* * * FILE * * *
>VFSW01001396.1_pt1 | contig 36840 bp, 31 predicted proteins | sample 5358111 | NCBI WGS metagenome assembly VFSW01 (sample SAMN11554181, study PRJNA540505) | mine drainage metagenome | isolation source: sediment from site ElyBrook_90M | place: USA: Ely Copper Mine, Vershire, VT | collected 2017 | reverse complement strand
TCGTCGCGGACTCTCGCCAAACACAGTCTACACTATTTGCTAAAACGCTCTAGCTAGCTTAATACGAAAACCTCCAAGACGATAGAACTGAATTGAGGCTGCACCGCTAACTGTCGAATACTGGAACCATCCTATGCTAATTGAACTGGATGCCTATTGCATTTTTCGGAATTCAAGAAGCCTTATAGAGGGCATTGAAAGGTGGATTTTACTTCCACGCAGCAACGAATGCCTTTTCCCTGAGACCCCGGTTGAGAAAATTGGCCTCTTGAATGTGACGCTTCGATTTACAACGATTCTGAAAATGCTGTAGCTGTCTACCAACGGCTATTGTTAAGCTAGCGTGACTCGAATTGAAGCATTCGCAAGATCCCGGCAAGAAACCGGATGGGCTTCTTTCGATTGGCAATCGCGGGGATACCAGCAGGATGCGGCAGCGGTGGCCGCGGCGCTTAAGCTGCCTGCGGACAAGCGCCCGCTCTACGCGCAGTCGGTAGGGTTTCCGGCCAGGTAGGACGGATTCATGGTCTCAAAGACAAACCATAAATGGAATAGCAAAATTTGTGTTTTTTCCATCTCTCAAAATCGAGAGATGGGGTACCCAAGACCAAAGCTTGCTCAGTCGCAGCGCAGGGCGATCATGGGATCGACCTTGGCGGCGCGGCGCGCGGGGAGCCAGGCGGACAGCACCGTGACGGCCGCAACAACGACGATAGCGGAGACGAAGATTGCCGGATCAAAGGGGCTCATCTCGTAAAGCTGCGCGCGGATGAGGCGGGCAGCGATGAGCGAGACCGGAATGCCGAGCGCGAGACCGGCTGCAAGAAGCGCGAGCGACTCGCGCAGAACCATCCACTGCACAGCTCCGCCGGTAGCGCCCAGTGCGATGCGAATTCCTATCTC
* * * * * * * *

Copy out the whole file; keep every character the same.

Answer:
>VFSW01001396.1_pt1 | contig 36840 bp, 31 predicted proteins | sample 5358111 | NCBI WGS metagenome assembly VFSW01 (sample SAMN11554181, study PRJNA540505) | mine drainage metagenome | isolation source: sediment from site ElyBrook_90M | place: USA: Ely Copper Mine, Vershire, VT | collected 2017 | reverse complement strand
TCGTCGCGGACTCTCGCCAAACACAGTCTACACTATTTGCTAAAACGCTCTAGCTAGCTTAATACGAAAACCTCCAAGACGATAGAACTGAATTGAGGCTGCACCGCTAACTGTCGAATACTGGAACCATCCTATGCTAATTGAACTGGATGCCTATTGCATTTTTCGGAATTCAAGAAGCCTTATAGAGGGCATTGAAAGGTGGATTTTACTTCCACGCAGCAACGAATGCCTTTTCCCTGAGACCCCGGTTGAGAAAATTGGCCTCTTGAATGTGACGCTTCGATTTACAACGATTCTGAAAATGCTGTAGCTGTCTACCAACGGCTATTGTTAAGCTAGCGTGACTCGAATTGAAGCATTCGCAAGATCCCGGCAAGAAACCGGATGGGCTTCTTTCGATTGGCAATCGCGGGGATACCAGCAGGATGCGGCAGCGGTGGCCGCGGCGCTTAAGCTGCCTGCGGACAAGCGCCCGCTCTACGCGCAGTCGGTAGGGTTTCCGGCCAGGTAGGACGGATTCATGGTCTCAAAGACAAACCATAAATGGAATAGCAAAATTTGTGTTTTTTCCATCTCTCAAAATCGAGAGATGGGGTACCCAAGACCAAAGCTTGCTCAGTCGCAGCGCAGGGCGATCATGGGATCGACCTTGGCGGCGCGGCGCGCGGGGAGCCAGGCGGACAGCACCGTGACGGCCGCAACAACGACGATAGCGGAGACGAAGATTGCCGGATCAAAGGGGCTCATCTCGTAAAGCTGCGCGCGGATGAGGCGGGCAGCGATGAGCGAGACCGGAATGCCGAGCGCGAGACCGGCTGCAAGAAGCGCGAGCGACTCGCGCAGAACCATCCACTGCACAGCTCCGCCGGTAGCGCCCAGTGCGATGCGAATTCCTATCTC